Export Restrictions

This product has some level of export control/restriction, so may be delayed when shipping outside the US. Contact us with questions, or we will contact you after you place your order.

Creative Commons images are CC BY-NC-SA 3.0

Description: This is the Vernier Photogate, a new take on the traditional photogate. By emitting a beam of infrared light from one upright to the other, the Photogate can detect when an object passes between the upright gates, breaking the beam. Not only can this Photogate detect objects moving through the interior of itself but also outside by means of a “laser gate”. Simply close a mechanical shutter to block the internal IR gate and shine a laser pen (not included) into the laser gate hole found on the thinner gate arm.

Additionally, the Vernier Photogate can be daisy chained so up to four photogates can be connected to a single channel, connecting the last one directly to the interface.

Vernier Software and Technology has been a leader in data collection and analysis for educators world-wide. They were amongst the first companies to design and promote the use of computers, sensors, and data collection in K-12 classroom laboratory experiments.

Note: Due to manufacturer’s restrictions, we can only ship these to the USA. Sorry world!

Features:

  • Power Required: 5 VDC at 40 mA
  • Infrared source: Peak at 880 nm
  • Dimension: 75 mm gate width

Includes:

  • 1x Vernier Photogate
  • 1x Accessory Rod
  • 1x British Telecom Cable

Documents:

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Customer Comments

  • As said, better uses thing like theses http://www.digikey.ca/product-detail/en/EE-SX3070/OR716-ND/368609 a 4$ each or even less if you look more than 5sec like a did. All you need after that is a couple of resistor and an Arduino,

    • It is great that that part is 1/10 the price, but it is no substitute. You need a separate emitter & detector. These photo gates are big enough to pass your hand through. Or a variety of cars and buggies and balls used in physics classrooms. And you can use a remote laser pointer and make the gate wide enough for an elephant to walk through.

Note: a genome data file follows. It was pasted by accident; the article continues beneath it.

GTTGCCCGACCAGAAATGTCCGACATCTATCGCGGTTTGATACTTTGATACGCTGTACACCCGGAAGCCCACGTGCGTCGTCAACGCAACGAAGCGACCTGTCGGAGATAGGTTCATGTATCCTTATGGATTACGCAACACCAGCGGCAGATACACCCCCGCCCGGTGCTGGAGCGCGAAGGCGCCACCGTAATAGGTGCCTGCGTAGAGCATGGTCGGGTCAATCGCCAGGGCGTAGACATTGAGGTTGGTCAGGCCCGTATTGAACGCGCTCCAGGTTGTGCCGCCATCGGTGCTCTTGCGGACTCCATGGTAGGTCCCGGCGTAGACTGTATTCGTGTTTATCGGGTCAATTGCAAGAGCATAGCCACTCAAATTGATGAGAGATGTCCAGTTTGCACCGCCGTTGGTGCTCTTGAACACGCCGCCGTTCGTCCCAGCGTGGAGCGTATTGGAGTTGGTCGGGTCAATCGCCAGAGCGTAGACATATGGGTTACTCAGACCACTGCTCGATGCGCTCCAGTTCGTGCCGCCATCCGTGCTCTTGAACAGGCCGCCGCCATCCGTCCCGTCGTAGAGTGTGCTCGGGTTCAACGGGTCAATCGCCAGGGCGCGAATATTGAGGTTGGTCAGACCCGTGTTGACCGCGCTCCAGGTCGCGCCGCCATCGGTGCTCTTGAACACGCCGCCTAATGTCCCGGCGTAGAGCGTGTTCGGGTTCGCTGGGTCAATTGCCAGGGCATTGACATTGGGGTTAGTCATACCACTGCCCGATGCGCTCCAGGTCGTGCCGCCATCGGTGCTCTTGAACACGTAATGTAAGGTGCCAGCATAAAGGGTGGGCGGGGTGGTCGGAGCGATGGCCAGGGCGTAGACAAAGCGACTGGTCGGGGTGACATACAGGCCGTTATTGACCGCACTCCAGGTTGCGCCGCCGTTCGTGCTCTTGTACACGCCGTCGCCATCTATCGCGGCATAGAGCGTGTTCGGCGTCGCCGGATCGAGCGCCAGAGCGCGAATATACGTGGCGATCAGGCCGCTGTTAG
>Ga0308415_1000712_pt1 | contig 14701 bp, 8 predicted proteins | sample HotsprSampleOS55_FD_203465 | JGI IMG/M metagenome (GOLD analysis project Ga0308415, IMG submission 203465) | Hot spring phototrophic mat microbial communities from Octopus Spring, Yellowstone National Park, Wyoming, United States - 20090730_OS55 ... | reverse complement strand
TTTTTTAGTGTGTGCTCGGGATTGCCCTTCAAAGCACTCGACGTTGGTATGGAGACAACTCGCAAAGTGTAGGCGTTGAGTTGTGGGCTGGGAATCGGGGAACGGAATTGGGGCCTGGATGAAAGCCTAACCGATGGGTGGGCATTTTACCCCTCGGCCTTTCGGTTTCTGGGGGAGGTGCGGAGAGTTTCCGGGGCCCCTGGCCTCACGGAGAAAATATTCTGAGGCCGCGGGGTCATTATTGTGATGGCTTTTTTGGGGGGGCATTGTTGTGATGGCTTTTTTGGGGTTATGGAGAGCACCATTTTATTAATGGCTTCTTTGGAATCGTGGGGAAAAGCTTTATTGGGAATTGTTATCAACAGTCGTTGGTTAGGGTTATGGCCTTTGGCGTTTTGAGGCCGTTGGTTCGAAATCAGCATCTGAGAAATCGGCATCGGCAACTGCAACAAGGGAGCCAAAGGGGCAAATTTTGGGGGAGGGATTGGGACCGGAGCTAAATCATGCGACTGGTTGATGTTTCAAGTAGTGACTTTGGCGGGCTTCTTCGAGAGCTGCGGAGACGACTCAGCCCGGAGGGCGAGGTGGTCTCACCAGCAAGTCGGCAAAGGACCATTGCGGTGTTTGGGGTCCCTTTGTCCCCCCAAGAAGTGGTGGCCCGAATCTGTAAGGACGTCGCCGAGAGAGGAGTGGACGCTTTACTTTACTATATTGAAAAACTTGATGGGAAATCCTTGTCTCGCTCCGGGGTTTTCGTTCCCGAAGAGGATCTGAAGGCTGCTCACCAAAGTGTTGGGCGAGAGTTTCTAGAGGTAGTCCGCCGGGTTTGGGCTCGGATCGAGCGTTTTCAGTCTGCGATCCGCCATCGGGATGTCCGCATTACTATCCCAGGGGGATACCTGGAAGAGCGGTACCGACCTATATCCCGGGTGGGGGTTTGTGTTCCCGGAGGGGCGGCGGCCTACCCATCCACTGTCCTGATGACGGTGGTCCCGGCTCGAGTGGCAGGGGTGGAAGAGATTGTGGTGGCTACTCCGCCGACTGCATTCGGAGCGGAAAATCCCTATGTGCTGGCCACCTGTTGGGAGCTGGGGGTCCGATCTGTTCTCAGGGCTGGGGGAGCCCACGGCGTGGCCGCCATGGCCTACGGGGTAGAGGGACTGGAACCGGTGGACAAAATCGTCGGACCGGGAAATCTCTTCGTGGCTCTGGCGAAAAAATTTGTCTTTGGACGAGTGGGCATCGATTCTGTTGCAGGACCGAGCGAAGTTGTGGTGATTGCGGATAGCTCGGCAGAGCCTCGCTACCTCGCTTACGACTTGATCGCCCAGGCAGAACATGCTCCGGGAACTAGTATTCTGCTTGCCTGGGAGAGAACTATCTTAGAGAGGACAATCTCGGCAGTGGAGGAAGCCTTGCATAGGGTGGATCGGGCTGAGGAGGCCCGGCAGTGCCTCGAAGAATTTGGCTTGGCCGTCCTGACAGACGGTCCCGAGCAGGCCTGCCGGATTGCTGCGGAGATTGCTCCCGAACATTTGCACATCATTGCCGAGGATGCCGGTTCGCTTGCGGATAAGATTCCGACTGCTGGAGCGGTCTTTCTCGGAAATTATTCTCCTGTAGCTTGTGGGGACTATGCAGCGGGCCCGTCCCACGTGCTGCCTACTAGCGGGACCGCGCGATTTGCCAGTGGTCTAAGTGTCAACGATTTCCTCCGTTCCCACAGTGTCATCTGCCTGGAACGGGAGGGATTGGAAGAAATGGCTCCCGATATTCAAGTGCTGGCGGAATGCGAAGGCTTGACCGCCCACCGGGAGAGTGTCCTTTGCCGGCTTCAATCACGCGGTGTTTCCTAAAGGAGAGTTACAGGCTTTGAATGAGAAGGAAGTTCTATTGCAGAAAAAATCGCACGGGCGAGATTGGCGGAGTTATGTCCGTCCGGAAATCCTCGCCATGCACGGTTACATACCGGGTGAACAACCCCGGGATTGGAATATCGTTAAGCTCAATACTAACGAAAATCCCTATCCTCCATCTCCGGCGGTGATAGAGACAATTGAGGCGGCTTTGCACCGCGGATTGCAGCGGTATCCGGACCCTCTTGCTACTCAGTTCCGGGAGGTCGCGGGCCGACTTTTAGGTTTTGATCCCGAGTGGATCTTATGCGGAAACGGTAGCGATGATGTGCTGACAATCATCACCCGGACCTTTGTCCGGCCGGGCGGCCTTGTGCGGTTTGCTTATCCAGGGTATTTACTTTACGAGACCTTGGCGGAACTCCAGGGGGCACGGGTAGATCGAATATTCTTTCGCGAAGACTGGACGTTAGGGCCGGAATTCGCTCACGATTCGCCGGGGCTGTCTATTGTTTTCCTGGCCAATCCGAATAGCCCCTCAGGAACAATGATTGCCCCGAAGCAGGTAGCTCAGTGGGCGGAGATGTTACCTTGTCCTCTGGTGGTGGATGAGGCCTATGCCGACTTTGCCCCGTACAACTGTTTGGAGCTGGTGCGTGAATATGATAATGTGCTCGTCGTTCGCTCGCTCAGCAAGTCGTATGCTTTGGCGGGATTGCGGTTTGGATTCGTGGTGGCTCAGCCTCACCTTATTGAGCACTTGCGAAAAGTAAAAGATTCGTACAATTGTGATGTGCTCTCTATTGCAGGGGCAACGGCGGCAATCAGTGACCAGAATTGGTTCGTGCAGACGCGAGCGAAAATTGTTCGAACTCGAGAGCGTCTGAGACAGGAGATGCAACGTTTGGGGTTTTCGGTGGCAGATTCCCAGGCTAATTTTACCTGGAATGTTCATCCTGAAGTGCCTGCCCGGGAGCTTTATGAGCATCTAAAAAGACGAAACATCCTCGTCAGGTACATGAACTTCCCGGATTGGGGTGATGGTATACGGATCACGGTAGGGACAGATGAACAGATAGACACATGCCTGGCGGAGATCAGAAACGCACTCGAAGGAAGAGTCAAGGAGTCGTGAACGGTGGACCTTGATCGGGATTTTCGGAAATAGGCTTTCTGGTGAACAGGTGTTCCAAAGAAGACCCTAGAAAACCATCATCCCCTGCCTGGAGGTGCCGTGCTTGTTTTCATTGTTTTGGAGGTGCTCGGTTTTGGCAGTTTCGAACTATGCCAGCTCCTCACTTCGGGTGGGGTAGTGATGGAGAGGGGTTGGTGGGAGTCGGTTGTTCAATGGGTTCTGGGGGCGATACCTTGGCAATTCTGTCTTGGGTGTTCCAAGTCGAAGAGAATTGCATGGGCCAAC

• It is great that SparkFun is making these available, but the Vernier stuff is really expensive and relies on proprietary software and an expensive interface device. What is really needed is for hackers to take these things apart and develop ways to use Arduino and a serial reads so that teachers in normal classrooms can expose their students to this technology.

    The Vernier stuff is great if you work in a district that has a huge budget for technology. But in any normal school district, a lucky science teacher has about 6 bucks per kid and that doesn’t go very far.

    • Yes, their stuff is expensive, but it is fairly durable. Kids are not kind to hardware and equipment.

      Vernier publishes a How-to-make-your-own photo gate circuit: http://www.vernier.com/engineering/stem/sensors/photogate/

      Other build-your-owns here: http://www.vernier.com/engineering/stem/#subject-sensors

    • What is really needed is some kind of hobbyist oriented equivalent of USB. The beauty of vernier is the plug and play compatibility. We need a standard way for a device to say “I am a sensor, I output the temperature and humidity”. We need to get devices talking to each other. If something can be networked, it never really gets obsolete. There’s always a part for it to play in a larger system. USB is great for keyboards and mice and all the other stuff USB is used for. But we need something open. Something cheap to implement. Something that anyone can make a device for without buying a VID. Something with a bus topology instead of a point to point with hubs. Preferably something all-digital. Something with decent range. Think of the possibilities if hobbyists agreed on a standard protocol that projects should speak. Then there would be a system like vernier, but with hundreds of modules available!

    • At least some of the Vernier sensors come with the information needed to read them directly, and Vernier does sell some breadboarding adapters:

      http://www.vernier.com/products/accessories/bb-btd/

      http://www.vernier.com/products/accessories/bb-bta/

      • OK, and I see that links to “Arduino and Vernier Sensors” were added since I made my original comment above.

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